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D.D. Jackson: Suite for New York

Everything about this project is cinematic. As with most of D.D. Jackson’s earlier CDs, he thinks visually. Steeped in classical music, the 36-year-old, Canadian-born pianist-composer-arranger-producer has once again created a massive tone poem. Suite for New York is sweepingly programmatic, precisely written and yet, where called for, so extemporaneous, it sounds a bit like “Richard Strauss Meets Sun Ra.”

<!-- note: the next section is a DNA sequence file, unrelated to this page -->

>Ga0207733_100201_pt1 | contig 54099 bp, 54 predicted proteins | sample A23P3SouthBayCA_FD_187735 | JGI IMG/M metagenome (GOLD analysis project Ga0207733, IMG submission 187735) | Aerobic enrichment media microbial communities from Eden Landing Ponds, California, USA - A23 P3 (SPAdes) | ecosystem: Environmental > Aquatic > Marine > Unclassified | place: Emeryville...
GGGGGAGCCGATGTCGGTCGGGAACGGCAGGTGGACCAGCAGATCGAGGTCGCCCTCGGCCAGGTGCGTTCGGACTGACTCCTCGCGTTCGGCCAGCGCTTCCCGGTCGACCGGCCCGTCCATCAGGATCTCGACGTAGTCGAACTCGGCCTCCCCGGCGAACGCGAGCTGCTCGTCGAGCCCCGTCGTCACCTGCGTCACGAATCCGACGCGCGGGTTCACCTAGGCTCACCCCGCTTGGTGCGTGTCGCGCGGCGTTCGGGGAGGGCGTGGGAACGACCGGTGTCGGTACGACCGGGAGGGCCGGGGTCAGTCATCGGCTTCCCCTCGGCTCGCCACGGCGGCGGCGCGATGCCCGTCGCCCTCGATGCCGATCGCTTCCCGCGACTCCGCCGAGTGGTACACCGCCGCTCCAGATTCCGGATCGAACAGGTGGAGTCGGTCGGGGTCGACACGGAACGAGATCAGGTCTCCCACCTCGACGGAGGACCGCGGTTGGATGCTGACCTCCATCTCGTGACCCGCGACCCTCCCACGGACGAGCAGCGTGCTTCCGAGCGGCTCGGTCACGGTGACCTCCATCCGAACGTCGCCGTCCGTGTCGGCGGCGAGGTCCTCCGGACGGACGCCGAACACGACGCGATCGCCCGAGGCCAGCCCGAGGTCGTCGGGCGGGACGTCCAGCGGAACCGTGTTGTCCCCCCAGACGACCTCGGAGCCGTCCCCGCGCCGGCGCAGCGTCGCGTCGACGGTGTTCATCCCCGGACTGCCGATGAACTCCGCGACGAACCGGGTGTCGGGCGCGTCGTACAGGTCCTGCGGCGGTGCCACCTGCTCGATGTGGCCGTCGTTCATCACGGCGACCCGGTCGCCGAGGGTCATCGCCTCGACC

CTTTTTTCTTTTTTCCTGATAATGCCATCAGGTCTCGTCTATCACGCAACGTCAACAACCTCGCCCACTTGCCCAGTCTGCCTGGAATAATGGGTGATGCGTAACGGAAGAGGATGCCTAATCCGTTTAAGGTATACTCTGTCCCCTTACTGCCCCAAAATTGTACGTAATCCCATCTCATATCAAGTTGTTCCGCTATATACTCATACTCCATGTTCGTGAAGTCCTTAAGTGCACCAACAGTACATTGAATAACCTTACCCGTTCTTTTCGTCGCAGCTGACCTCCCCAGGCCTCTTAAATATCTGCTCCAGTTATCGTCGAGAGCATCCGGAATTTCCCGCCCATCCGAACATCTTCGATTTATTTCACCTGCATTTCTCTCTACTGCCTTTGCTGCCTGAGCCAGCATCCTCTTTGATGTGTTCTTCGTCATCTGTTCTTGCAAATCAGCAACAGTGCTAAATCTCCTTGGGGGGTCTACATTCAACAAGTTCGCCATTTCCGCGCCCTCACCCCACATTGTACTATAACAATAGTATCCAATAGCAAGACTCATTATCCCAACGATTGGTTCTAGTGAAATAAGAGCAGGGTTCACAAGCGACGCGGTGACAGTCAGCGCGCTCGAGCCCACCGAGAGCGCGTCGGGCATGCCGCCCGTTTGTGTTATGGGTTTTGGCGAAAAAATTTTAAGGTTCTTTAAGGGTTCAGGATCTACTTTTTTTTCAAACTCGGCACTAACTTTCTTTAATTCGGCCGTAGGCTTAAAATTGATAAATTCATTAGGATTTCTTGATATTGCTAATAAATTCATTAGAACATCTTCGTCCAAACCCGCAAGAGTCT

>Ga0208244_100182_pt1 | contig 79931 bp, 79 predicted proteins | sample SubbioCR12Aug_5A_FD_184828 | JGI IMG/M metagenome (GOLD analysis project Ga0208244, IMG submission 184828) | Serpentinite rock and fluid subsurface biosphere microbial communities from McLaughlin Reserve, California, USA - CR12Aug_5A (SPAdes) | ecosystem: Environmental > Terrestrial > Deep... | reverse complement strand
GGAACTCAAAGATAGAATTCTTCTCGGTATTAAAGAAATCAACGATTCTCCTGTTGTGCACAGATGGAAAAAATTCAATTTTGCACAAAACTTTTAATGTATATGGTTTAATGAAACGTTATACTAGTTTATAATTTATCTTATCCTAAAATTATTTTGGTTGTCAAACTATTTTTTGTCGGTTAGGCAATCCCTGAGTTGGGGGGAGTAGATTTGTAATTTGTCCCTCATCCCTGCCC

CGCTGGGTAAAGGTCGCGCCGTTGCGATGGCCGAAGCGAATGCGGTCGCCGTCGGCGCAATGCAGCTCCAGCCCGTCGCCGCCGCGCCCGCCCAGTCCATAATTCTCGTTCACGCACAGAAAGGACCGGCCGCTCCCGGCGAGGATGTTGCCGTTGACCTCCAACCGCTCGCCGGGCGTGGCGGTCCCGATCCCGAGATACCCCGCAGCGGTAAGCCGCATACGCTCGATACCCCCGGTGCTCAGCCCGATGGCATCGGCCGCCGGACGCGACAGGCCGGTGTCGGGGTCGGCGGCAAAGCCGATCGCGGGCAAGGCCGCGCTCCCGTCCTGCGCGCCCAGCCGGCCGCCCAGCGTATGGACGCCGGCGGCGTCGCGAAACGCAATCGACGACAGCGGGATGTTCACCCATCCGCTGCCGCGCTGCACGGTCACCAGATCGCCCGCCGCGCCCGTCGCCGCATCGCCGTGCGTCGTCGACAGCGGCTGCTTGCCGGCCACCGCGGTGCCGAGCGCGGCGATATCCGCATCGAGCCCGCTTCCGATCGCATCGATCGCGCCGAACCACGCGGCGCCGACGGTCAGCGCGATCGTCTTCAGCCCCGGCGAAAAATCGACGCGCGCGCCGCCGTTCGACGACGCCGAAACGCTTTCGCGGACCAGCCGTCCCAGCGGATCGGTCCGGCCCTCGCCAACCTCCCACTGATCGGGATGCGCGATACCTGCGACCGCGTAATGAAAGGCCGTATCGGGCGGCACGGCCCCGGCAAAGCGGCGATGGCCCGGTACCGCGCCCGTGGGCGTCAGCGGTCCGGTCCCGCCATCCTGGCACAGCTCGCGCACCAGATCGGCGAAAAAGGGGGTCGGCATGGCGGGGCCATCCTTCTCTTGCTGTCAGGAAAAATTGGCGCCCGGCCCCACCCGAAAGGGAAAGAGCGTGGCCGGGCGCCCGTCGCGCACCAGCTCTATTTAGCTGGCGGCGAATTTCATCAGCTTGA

For his latest magnum opus, Jackson chose an ambitious tableau of New York, calling it “a collective group meditation on the events on 9/11,” paying tribute “to New Yorkers’ heroism and spirit of resilience.” For the undertaking, he employs a frontline of trumpeter Brad Turner, trombonist Tom Walsh, alto saxophonist and flutist James Spaulding and baritone saxophonist David Mott as well as violin and cello often overdubbed, a hyperkinetic rhythm section and even a poet, David Gonzalez, who reads his “Eight Million Dreamers.” Spaulding and Turner are outstanding.

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